Review: A Thousand Nights

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Lo-Melkhiin killed three hundred girls before he came to her village, looking for a wife. When she sees the dust cloud on the horizon she knows he has arrived. She knows he will want the loveliest girl: her sister. She vows she will not let her be next. And so she is taken in her sister's place, and she believes death will soon follow. But back in their village her sister is mourning. Through her pain, she calls upon the desert winds, conjuring a subtle unseen magic, and something besides death stirs the air in it's place. Lo-Melkhiin's court is a dangerous palace filled with pretty things: intricate statues with wretched eyes, exquisite threads to weave the most beautiful garments. She sees everything as if for the last time. But the first sun sets and rises, and she is not dead. Night after night Lo-Melkhiin comes to her, and listens to the stories she tells and day after day she is awoken by the sunrise. Exploring the palace, she begins to unlock years of fear that have tormented and silenced a kingdom. Lo-Melkhiin was not always a cruel ruler. Something went wrong. The words she speaks to him every night are given strange life of their own. She makes things appear. Little things, at first: a dress from home, a vision of her sister. With each tale she spins, her power grows. Soon she dreams of bigger, more terrible magic: power enough to save a king, if she can put an end to rule of a monster.

A Thousand Nights by E.K. Johnston

Expected publication: October 6th 2015 by Disney-Hyperion
Genre: Fantasy, Fairytale Retelling
Rating: 2 Stars
Reviewed on September 7, 2015
This review can also be founds on Goodreads.

My Review

While A Thousand Nights is a decent retelling, it won't be memorable because of the rather annoying narration and the pointless very-descriptive writing. Yes, the writing was beautiful at times, but I gained nothing from it. A few pretty words does not make up for everything else a story lacks, like say, conflict and/or characters with depths. I got jack squat solid personalities from the characters. And every time some new desert tale was told by the protagonist, I zoned out, especially whenever she mentioned father's father's father or mother's mother's mother. The only narration worth reading was the demon's pov. Other than this, the beginning to the end was "okay" at first, but I got so dreadfully bored that I started to skim the rest. A few days from now I probably won't be able to recall what happened in the book. None of it will stick and I'm relieved to be done with this disappointment.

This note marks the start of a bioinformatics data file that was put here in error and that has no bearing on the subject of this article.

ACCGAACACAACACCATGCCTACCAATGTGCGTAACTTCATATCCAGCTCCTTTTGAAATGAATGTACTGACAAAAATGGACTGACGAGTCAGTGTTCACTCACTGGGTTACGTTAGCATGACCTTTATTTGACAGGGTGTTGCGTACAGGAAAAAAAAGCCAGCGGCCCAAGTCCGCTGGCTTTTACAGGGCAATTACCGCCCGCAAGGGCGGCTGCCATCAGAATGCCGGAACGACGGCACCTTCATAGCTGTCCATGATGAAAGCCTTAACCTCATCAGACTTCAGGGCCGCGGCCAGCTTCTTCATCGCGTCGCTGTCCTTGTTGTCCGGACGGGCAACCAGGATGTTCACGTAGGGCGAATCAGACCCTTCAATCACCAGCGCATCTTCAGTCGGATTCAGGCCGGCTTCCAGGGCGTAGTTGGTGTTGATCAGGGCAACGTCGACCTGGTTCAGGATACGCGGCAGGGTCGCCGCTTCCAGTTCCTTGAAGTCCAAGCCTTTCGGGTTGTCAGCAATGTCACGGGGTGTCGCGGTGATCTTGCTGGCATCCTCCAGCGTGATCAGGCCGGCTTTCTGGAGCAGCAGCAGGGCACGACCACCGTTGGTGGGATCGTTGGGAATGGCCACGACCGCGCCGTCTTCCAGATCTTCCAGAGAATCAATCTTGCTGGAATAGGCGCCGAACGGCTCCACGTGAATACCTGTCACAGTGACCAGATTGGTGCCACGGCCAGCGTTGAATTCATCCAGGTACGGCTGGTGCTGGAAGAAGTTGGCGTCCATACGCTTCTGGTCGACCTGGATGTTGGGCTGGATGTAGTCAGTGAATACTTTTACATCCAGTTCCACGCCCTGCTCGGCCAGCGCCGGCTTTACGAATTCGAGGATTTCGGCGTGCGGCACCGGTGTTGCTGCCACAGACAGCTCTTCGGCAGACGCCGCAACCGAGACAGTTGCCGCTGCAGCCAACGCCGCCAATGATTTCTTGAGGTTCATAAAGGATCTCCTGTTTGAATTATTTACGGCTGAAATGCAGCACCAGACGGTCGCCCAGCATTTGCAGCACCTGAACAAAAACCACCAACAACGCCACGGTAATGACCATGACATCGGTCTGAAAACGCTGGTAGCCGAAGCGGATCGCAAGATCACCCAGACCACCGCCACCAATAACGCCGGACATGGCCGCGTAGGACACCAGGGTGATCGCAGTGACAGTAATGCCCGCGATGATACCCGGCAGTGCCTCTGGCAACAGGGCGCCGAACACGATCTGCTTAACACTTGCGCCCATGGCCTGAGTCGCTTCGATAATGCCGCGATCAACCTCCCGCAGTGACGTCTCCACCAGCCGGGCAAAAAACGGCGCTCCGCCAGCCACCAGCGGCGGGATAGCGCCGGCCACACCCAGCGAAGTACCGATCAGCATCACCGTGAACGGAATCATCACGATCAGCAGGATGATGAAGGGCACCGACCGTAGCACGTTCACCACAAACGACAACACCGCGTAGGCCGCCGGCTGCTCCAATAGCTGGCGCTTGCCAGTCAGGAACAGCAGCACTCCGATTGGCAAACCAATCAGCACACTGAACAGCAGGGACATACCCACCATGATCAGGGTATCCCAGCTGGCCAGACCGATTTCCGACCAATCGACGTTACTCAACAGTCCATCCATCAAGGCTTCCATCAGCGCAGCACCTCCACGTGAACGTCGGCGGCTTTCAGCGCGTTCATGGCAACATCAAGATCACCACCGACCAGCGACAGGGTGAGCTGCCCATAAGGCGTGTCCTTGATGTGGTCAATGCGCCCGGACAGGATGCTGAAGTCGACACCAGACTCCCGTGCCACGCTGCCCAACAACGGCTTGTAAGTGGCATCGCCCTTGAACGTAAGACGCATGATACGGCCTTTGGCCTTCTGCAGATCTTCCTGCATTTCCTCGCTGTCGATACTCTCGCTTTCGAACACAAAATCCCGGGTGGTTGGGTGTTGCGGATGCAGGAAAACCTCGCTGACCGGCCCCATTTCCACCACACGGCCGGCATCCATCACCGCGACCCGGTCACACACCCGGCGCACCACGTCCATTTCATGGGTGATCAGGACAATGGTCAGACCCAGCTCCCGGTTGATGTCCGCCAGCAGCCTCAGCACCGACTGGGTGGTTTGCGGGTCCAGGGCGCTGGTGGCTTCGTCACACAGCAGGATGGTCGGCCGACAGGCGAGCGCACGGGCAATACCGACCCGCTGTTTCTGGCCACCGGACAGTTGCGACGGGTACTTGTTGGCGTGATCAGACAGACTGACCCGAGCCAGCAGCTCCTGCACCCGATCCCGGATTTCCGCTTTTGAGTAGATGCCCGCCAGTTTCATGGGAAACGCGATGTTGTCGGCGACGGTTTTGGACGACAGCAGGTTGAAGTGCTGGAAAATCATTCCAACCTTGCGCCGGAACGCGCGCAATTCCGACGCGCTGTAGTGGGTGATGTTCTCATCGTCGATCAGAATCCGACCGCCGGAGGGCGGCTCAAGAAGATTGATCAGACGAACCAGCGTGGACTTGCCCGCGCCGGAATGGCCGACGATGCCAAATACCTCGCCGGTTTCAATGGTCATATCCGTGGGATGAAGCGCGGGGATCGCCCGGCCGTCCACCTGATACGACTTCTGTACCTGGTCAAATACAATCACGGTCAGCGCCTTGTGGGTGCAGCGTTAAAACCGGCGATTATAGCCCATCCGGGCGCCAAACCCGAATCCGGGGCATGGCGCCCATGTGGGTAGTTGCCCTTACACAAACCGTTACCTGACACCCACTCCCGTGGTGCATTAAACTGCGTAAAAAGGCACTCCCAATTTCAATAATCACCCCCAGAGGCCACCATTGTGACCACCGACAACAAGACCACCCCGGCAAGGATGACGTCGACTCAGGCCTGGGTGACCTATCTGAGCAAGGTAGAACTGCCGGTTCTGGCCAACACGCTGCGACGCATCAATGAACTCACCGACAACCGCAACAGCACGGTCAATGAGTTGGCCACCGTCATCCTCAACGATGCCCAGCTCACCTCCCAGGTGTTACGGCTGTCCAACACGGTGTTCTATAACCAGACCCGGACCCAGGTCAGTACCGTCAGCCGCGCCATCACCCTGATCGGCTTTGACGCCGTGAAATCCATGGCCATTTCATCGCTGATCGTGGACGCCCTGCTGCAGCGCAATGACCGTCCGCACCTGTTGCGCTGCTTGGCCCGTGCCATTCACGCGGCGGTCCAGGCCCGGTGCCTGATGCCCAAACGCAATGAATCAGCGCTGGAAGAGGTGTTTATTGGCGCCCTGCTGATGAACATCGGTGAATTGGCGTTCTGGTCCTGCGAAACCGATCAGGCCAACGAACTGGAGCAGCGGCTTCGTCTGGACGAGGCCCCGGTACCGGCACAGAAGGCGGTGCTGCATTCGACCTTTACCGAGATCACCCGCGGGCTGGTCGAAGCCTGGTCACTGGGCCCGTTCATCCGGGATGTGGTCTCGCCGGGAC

Copy of A Thousand Nights provided through Netgalley.


My Rating


Nancy Her


Cee named The Mistress Case after Sherlock (BBC with Benedict) and Supernatural (Dean, baby). She writes mainly book reviews. On occasions, movies and TV shows. She reads and reviews in many genres, including fantasy, historical, contemporary, romance, erotica, mystery, etc. She personally rains more love on fantasy and historical romance and hopes you won't hold it against her. Caoi.


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